Since much has been written about various, notary, census and military records, even if some of it is in serious error, it is necessary to clarify the extent to which the genealogist should rely upon these documents. The primary records to be consulted in Italian genealogical research are acts of birth, baptism and marriage. Acts of death, though they may be considered "primary" records, are less reliable that acts of birth and marriage; atti diversi relate to extraordinary events, such as delayed registration of births. In most southern regions (the former Kingdom of the Two Sicilies), vital statistics acts date from the early 1800s, and this is also true of certain northern localities. Elsewhere (in most of the former Kingdom of Sardinia, the Papal States, etc.), such civil records were instituted only around 1860. Civil (vital statistics) records are invaluable; they typically include professions, approximate ages, and other information unavailable in the older primary records consulted by the genealogist-namely, parochial acts. However, the absence of vital statistics records means that we must, in any event, rely upon parochial records for periods before circa 1800. Parochial census records (stato delle anime) rarely exist, local census records (stato di famiglia), when these exist, usually relate only to the late nineteenth century. Under most conditions, secondary records serve to provide particular details which might be lacking elsewhere, or to explain familial lifestyle (assets, professions, etc.). Secondary records (land and census assessments, military service records, heraldic-nobiliary records, etc.), when these exist, should be viewed as "primary records" only when the aforementioned parochial and vital statistics records do not exist, have not been preserved, or are otherwise unavailable for consultation.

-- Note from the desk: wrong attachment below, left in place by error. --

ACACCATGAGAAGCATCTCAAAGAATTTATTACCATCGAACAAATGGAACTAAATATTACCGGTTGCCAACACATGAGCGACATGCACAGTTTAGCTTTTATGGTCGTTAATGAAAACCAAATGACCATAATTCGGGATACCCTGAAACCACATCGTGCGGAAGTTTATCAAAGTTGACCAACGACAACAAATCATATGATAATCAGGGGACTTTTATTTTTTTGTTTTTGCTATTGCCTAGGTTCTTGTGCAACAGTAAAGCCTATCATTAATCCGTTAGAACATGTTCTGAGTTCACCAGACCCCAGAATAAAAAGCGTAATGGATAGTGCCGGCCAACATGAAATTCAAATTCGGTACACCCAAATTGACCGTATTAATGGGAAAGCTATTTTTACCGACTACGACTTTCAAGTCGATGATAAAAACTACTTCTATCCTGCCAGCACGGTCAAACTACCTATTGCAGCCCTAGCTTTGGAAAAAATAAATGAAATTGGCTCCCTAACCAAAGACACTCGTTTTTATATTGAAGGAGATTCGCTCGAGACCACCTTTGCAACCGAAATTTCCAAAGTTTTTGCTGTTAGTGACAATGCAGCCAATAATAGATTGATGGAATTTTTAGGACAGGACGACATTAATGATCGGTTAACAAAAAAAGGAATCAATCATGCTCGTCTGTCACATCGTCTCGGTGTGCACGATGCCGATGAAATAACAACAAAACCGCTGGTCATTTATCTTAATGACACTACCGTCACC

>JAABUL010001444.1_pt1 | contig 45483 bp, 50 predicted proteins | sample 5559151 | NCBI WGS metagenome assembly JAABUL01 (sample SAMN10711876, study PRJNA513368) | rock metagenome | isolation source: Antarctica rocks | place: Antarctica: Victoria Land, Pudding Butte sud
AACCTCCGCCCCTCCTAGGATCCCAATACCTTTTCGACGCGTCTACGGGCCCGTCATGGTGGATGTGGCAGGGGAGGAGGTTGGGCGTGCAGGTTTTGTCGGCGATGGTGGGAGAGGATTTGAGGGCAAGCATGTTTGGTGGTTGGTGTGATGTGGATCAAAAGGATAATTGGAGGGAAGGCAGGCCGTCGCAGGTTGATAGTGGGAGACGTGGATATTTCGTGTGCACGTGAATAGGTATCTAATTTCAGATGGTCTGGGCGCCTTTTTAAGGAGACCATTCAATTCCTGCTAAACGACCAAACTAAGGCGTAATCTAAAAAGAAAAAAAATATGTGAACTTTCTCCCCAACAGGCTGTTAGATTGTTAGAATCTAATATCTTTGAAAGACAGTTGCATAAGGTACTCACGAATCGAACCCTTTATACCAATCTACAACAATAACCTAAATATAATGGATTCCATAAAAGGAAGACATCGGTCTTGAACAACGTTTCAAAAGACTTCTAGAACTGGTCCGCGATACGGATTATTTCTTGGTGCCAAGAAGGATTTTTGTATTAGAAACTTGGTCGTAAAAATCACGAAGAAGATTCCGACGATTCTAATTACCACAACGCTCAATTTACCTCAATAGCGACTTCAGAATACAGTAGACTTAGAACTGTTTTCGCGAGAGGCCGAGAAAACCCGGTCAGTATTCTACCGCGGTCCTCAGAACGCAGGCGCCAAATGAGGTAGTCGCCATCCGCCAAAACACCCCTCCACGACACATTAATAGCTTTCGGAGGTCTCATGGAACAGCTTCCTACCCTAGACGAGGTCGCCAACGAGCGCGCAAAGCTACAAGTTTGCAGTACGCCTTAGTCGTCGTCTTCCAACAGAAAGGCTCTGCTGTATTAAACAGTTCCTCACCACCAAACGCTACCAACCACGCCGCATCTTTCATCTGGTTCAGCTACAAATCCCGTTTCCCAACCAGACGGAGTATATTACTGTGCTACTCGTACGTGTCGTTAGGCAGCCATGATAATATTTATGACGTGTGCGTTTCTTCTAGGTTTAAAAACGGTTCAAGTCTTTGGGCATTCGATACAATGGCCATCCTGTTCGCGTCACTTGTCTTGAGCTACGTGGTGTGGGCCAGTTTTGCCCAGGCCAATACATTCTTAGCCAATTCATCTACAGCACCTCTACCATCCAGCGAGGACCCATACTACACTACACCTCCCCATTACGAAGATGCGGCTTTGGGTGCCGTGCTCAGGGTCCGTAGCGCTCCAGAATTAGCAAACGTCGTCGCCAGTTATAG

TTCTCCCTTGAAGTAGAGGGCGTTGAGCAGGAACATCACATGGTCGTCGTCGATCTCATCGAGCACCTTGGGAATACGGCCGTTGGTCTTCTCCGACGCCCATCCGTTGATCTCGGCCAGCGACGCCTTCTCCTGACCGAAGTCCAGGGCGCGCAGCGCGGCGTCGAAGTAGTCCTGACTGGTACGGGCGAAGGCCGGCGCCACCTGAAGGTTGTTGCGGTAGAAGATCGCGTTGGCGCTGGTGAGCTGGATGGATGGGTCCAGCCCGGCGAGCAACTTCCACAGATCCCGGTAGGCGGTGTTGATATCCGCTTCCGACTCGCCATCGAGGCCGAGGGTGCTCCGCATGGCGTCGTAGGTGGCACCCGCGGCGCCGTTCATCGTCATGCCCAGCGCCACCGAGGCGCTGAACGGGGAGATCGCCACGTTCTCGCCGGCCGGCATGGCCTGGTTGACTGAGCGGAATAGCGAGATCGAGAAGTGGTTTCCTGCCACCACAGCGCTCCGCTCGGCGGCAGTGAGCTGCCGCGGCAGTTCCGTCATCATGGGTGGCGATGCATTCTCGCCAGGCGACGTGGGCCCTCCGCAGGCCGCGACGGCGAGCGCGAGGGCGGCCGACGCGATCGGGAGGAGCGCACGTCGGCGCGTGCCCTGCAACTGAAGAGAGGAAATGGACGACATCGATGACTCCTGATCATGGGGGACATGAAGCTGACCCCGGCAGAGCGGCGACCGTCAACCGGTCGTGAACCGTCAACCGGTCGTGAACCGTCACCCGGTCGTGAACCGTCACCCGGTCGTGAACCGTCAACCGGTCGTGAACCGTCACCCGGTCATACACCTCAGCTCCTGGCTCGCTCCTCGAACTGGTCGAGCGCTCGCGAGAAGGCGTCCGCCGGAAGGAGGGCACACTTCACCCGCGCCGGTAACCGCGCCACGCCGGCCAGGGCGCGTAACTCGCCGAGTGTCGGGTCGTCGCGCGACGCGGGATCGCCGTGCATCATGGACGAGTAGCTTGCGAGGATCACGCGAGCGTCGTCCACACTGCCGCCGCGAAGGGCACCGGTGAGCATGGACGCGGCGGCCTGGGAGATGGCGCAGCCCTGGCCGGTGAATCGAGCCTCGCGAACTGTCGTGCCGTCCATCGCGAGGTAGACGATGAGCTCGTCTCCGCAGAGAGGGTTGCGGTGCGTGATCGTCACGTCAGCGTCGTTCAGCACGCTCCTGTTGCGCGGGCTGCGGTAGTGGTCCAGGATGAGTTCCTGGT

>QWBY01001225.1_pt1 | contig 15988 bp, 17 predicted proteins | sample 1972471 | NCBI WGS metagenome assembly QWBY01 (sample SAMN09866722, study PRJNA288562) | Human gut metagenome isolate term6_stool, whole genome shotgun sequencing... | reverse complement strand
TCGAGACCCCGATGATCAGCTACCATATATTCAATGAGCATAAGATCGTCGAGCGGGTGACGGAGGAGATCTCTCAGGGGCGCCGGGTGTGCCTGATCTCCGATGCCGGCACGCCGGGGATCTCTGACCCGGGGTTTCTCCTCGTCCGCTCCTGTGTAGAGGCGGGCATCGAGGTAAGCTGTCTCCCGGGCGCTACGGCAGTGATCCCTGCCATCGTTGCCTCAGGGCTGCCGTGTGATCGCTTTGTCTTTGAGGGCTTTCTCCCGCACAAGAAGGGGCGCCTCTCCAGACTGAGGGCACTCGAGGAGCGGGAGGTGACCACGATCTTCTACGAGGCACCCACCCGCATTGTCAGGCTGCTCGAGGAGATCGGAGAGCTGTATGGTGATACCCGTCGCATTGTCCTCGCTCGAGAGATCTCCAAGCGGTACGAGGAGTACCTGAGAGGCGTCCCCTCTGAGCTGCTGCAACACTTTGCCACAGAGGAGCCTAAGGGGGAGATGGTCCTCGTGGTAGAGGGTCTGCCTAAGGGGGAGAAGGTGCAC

Unavailable? Access to parochial archives in Italy is notoriously difficult, and comparatively few such records will ever be microfilmed. In some cases, obtaining access to these archives is a bureaucratic exercise requiring months or even years of negotiation. Inundated with postal requests for free genealogical assistance, overworked Italian pastors are reluctant to spend their time entertaining the needs of researchers, or even responding to most letters.